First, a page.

In children’s learning about nature, outdoor education is seen by many researchers as an optimal means of learning; the ongoing loss of human interactions with nature that is being replaced by the digital world, books and other vicarious experiences is viewed as one of the most fundamental challenges in today’s science education. Whether and how direct and vicarious experiences are associated with children’s development of observational skills, however, is still poorly understood.
Our study (Klofutar, Jerman, & Torkar, 2020) evaluated the role of direct and vicarious experiences with forest organisms in fostering preschool children’s (age three to six) observational skills. We evaluated the effectiveness of an education programme in which participating preschool children learned about forest organisms through direct experiences in the forest. We compared it to another programme in which children learned this only in the classroom by watching videos, reading books, playing various table games and engaging in other vicarious experiences. The results indicate that both education programmes were successful in developing their observational skills, which means that short-term (week-long) interventions can have a significant effect on developing observation skills. However, direct experiences lead to a higher increase and persistence of skills acquired by participating children.
Developing skills of observation can help us to ‘catch sight of the beautiful’ (Aked et al., 2008, p. 8) and can give each of us unique ‘invisible glasses’ that ‘colour our world’ so that we can be aware of and appreciate what is happening in the moment. Reflecting on such experiences helps people of all ages to understand what matters to them and helps them to align their behaviours with their values; this, in turn, promotes wellbeing (Aked et al., 2008, p. 8). The project outlined in this blog post shows how starting this process at an early age could reap rich rewards for the future.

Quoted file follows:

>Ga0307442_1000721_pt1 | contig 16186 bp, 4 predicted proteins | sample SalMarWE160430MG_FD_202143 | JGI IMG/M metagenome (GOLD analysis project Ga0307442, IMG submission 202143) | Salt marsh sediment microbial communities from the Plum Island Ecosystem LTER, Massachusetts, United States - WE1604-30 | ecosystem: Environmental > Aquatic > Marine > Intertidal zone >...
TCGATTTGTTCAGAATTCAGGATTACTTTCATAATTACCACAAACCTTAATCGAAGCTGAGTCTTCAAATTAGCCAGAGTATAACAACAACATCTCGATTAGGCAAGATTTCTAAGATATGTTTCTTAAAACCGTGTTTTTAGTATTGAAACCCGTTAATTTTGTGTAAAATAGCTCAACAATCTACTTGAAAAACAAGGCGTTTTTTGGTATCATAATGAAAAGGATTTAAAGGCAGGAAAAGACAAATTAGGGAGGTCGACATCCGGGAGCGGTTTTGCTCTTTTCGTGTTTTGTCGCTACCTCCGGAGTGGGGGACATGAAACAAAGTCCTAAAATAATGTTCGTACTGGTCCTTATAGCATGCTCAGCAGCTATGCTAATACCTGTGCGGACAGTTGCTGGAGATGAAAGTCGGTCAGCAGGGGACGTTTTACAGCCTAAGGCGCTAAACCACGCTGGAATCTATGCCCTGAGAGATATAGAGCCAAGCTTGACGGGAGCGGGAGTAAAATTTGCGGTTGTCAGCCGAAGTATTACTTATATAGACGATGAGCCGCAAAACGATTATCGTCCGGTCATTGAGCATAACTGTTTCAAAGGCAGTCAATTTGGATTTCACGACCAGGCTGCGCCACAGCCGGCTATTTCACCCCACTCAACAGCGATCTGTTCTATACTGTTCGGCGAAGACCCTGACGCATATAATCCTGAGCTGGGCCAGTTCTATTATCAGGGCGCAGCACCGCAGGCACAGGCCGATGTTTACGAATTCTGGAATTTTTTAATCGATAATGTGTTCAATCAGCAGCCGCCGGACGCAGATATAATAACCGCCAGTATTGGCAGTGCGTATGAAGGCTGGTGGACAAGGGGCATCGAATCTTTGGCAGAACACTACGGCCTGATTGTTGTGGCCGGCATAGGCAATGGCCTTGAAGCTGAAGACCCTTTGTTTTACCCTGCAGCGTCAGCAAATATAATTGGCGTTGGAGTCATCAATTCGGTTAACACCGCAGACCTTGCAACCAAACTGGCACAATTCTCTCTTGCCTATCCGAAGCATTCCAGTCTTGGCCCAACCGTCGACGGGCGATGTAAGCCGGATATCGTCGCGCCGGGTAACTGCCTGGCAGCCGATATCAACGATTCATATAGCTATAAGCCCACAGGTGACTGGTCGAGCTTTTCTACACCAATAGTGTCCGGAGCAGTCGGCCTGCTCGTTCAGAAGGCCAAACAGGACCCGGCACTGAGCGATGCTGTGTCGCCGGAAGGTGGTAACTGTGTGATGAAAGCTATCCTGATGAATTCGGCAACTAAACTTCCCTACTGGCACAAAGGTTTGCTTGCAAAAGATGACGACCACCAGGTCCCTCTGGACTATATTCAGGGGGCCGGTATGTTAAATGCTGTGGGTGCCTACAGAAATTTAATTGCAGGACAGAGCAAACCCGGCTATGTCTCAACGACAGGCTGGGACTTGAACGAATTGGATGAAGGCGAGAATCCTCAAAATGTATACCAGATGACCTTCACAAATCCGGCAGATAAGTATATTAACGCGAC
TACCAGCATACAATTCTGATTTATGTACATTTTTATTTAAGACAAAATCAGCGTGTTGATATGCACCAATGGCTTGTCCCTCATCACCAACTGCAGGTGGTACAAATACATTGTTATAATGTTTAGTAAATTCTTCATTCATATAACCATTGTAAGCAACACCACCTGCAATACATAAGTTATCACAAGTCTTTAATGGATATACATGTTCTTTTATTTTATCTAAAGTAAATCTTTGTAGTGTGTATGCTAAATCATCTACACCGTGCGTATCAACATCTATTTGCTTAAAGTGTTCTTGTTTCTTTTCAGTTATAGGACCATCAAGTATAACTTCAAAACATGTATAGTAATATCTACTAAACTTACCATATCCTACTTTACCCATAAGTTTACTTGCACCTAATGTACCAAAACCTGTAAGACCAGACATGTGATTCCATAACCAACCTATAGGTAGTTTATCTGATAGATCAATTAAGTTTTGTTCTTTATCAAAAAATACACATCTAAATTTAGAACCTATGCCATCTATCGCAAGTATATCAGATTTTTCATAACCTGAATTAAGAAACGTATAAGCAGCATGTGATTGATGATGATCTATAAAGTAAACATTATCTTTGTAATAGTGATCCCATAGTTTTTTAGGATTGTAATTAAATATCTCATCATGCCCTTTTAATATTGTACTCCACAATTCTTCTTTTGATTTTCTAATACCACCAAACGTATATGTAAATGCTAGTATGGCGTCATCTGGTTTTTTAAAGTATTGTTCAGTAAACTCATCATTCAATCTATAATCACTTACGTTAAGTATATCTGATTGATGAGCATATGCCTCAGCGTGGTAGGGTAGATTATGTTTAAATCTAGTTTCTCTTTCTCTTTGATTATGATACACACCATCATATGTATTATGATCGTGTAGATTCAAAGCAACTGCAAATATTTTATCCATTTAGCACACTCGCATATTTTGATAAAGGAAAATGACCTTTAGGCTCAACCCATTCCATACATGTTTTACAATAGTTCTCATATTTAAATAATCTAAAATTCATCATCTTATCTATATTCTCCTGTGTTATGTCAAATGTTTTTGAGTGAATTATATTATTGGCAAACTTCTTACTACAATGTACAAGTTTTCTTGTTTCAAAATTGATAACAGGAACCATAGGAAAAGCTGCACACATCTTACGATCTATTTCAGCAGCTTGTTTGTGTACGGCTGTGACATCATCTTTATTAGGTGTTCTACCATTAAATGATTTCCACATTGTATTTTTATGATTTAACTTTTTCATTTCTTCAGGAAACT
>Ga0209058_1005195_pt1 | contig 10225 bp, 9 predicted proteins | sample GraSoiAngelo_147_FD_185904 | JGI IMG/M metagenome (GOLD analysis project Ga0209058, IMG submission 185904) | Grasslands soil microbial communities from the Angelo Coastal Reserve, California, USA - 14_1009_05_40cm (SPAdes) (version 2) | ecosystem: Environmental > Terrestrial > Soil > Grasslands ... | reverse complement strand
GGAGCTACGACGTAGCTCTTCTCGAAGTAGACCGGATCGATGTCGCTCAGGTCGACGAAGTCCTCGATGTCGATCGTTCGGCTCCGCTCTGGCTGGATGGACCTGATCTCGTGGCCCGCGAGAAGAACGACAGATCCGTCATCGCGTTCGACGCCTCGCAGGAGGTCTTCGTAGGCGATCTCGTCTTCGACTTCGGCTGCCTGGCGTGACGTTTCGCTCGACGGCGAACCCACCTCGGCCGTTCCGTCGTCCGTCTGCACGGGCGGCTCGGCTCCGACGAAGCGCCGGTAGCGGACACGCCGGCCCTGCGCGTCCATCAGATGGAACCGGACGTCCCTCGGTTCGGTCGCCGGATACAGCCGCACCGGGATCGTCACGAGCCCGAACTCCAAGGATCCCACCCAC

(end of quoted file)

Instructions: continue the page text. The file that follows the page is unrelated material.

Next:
Aked, J., Marks, N., Cordon, C., & Thompson, S. (2008) Five ways to wellbeing. New Economics Foundation. https://neweconomics.org/2008/10/five-ways-to-wellbeing
Eberbach, C., & Crowley, K. (2017). From seeing to observing: How parents and children learn to see science in a botanical garden. Journal of the Learning Sciences, 26(4), 608–642. https://doi.org/10.1080/10508406.2017.1308867
Klofutar, Š., Jerman, J., & Torkar, G. (2020). Direct versus vicarious experiences for developing children’s skills of observation in early science education. International Journal of Early Years Education, 1–18. https://doi.org/10.1080/09669760.2020.1814214
Lainšček, F. (2020, November 18). Feri Lainšek: Kurji pastir [Radio broadcast]. Val 2020. https://val202.rtvslo.si/2020/11/feri-lainscek-kurji-pastir/
Tomkins, S. P., & Tunnicliffe, S. D. (2001). Looking for ideas: Observation, interpretation and hypothesis-making by 12-year-old pupils undertaking science investigations. International Journal of Science Education, 23(8), 791–813. https://doi.org/10.1080/09500690119322